There is an abundance of evidence showing that individuals with MS or T2DM are at increased risk for CVD.
Several epidemiologic studies have identified an increased risk of CVD in individuals with MS,9–15 although MS does not necessarily predict an elevated CHD risk beyond the sum of its components 12,16 or provide better predictive power than the Framingham risk score.15 For example, in multivariate analyses, diabetes, BP, and HDL-C were all identified as significant predictors of CHD, but the presence of MS was not.12,16
Nevertheless, the concept of MS is useful for physicians in identifying patients at high risk for CVD. In a population-based cohort of 1209 Finnish men aged 42 to 60 years without CVD or diabetes at baseline, the risk of death from CHD or CVD over a 12-year follow-up period was significantly higher in individuals with MS.9 After adjustment for other major CVD risk factors (but not the components of MS), men with NCEP ATP III–defined MS had a relative risk (RR) of death from CHD of 2.9 (95% confidence interval [CI], 1.2–7.2) to 4.2 (95% CI, 1.6–10.8). Using WHO criteria for MS, the RR of death from CHD was 2.9 (95% CI, 1.2–6.8) to 3.3 (95% CI, 1.4–7.7). In addition, men with WHO-defined MS had an RR of death from CVD of 2.6 (95% CI, 1.4–5.1) to 3.0 (95% CI, 1.5–5.7).
In a subgroup analysis of 4483 individuals aged 35 to 70 years who participated in the Botnia study of T2DM in Finland and Sweden, the risk of CHD or stroke over a median follow-up of 6.9 years was 3-fold higher in individuals with WHO-defined MS (P<.001).10 The incidence of cardiovascular mortality was 12.0% and 2.2% in individuals with and without MS, respectively (P<.001). In a meta-analysis of 11 prospective cohort studies in European populations totaling almost 12,000 nondiabetic individuals aged 30 to 89 years, those with WHO-defined MS were found to have a hazard ratio (HR) of 2.26 (95% CI, 1.61–3.17) for death from CVD during a median follow-up of 8.8 years.11
Epidemiologic studies in ethnically diverse populations in the United States have also identified an elevated risk of CVD in individuals with MS.12–15 In a subgroup analysis of 2815 individuals aged 25 to 64 years, mostly Mexican Americans, from the San Antonio Heart Study, MS at baseline was a significant predictor of cardiovascular mortality over a mean follow-up of 12.7 years. 14 In the Atherosclerosis Risk in Communities population-based study of more than 12,000 individuals without baseline diabetes or CVD, the adjusted HRs for CHD over a mean follow-up of 11 years for men and women with NCEP ATP III–defined MS were 1.46 (95% CI, 1.23–1.74) and 2.05 (95% CI, 1.59–2.64), respectively.15 Similarly, in a meta-analysis of worldwide data from studies published between 1998 and 2005, random effects estimates of the combined RRs of the MS as defined by NCEP ATP III criteria were 1.27 (95% CI, 0.90–1.78) for allcause mortality, 1.65 (95% CI, 1.38–1.99) for CVD, and 2.99 (95% CI, 1.96–4.57) for diabetes; for the smaller number of studies that used the most exact WHO definition, the fixed effects estimates were 1.37 (95% CI, 1.09–1.74) for all-cause mortality and 1.93 (95% CI, 1.39–2.67) for CVD (Figure lA).17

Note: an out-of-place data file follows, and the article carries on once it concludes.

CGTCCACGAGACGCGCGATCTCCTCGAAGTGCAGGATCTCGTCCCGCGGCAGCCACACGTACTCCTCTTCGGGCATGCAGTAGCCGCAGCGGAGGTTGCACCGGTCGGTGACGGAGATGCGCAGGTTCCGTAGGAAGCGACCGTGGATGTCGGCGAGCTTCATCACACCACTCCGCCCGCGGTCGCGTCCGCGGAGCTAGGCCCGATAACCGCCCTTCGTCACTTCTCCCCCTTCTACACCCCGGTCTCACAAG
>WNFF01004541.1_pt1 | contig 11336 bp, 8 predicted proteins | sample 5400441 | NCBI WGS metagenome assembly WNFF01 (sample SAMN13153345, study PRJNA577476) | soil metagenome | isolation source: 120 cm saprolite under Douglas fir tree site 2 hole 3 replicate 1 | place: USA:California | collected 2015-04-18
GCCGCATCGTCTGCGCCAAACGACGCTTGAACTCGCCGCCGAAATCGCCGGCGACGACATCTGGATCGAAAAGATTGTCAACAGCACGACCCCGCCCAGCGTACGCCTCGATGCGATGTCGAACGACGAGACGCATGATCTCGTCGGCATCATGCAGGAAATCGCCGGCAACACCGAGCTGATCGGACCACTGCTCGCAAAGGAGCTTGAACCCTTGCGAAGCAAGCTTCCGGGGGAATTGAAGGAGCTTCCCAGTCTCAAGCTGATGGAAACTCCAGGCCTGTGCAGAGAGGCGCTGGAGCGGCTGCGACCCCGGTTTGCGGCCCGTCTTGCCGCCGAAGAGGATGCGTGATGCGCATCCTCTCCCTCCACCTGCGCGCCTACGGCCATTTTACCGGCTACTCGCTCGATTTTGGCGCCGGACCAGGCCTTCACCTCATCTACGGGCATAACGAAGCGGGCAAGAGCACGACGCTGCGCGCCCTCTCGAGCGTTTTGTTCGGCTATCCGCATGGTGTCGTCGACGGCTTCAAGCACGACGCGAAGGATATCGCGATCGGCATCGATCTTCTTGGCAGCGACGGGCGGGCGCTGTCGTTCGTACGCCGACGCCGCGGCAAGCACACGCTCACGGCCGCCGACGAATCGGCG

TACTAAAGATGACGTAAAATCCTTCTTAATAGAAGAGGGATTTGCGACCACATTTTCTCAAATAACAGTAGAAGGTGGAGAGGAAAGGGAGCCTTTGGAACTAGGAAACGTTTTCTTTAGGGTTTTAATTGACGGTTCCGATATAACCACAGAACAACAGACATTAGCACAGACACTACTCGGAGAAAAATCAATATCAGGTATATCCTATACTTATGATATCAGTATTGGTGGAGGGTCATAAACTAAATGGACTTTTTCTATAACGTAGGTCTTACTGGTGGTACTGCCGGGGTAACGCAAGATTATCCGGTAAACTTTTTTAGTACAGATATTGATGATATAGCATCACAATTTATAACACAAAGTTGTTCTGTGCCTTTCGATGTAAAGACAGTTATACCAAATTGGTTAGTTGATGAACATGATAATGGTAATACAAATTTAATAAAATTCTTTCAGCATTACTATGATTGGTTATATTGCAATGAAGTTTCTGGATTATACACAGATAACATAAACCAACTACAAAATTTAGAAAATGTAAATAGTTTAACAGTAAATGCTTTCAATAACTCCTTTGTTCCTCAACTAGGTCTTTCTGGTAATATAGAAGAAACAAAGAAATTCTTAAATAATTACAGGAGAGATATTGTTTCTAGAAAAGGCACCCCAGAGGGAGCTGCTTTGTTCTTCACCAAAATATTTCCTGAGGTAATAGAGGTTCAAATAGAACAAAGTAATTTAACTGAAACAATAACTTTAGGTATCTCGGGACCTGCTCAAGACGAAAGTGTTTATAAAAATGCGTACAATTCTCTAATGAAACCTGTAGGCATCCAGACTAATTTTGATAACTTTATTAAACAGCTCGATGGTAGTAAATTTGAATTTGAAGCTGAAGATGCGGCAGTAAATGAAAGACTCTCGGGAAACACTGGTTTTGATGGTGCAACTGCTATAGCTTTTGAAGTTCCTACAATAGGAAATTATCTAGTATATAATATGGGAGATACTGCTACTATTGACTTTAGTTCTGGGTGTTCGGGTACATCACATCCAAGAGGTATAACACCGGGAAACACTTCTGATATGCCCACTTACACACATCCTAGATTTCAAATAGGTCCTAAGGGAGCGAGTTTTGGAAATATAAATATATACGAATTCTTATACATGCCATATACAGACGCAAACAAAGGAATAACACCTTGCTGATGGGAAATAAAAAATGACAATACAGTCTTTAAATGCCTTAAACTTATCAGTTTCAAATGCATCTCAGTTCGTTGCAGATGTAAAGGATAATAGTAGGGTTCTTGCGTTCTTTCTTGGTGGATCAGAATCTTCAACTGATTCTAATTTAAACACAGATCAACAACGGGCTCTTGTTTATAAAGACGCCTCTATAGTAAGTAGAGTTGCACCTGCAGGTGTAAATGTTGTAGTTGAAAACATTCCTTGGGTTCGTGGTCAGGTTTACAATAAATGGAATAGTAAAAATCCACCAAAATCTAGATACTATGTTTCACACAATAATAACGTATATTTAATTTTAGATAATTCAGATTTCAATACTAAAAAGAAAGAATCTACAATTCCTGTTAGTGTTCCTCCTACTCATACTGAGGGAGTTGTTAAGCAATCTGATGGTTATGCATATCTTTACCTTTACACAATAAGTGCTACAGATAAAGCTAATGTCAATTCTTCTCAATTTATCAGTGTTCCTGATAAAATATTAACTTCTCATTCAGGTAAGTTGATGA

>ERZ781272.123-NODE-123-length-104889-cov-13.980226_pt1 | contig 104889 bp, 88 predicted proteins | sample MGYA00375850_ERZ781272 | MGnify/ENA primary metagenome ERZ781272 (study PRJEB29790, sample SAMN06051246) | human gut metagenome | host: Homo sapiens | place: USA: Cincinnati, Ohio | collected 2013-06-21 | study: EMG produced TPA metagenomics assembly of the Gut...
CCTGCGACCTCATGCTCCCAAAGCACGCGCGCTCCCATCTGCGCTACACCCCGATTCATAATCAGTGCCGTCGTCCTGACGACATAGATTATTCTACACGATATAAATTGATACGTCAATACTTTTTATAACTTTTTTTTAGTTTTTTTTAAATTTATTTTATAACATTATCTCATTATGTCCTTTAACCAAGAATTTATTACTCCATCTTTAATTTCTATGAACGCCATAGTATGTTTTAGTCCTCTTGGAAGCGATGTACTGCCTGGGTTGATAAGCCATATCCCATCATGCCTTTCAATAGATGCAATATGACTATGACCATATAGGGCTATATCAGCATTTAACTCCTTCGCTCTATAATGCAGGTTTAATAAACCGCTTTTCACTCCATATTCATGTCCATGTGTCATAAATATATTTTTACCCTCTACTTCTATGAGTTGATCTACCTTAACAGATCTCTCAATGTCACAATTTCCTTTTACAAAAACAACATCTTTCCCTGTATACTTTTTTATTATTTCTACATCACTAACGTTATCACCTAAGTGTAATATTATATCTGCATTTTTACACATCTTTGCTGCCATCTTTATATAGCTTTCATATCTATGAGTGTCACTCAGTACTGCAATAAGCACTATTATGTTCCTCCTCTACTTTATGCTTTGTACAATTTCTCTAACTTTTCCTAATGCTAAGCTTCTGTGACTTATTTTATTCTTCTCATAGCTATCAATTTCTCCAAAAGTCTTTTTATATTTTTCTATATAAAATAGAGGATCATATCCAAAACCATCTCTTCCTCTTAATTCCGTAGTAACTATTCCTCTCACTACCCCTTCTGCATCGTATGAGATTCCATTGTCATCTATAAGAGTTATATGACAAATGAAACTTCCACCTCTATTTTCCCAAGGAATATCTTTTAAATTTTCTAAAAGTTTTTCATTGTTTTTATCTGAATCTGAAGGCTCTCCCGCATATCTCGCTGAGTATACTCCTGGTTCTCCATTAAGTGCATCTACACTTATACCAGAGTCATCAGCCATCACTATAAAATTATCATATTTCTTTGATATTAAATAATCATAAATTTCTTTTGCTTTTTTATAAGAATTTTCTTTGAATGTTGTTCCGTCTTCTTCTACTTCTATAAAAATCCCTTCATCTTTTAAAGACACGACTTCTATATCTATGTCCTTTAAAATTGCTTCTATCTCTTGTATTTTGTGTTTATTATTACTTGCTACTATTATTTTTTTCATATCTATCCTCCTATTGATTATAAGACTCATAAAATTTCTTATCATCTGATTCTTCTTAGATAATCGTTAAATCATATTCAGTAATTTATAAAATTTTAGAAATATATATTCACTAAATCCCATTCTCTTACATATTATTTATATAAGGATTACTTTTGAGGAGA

Given that MS, as defined by NCEP ATP III criteria, has been found to identify individuals with a high risk of T2DM (Figure 1B), 18,19 it is interesting to examine the cardiovascular risk when these 2 conditions are co-prevalent. Data from the Third National Health and Nutrition Examination Survey (NHANES III) in adults aged 50 years or older indicated that the prevalence of CHD was greatest in individuals with MS and diabetes.12 CHD prevalence was 19.2% in individuals with both MS and diabetes, 13.9% in those with MS but not diabetes, and only 7.5% in those with diabetes but not MS (in whom CHD prevalence was not incrementally increased vs those with neither condition) (Figure 2A). However, in a recent subanalysis of the Treating to New Targets (TNT) study of high-dose vs usual-dose atorvastatin therapy in patients with clinically evident CHD (55% of whom had MS), patients with diabetes with and without MS had similar CVD event rates over the 4.9-year follow-up period (irrespective of treatment assignment). Both patient groups had higher CVD event rates than those with MS but not diabetes and those without either the MS or diabetes (Figure 2B).20 The anomalous findings from these 2 studies are most likely due to the fact that TNT study participants had a prior major CVD event and were followed prospectively, while NHANES III was a crosssectional study that included individuals with and without a history of CVD. In addition, the proportion of individuals with diabetes and without MS in NHANES III was very small, probably representing the small number of patients with T2DM who are not insulin-resistant.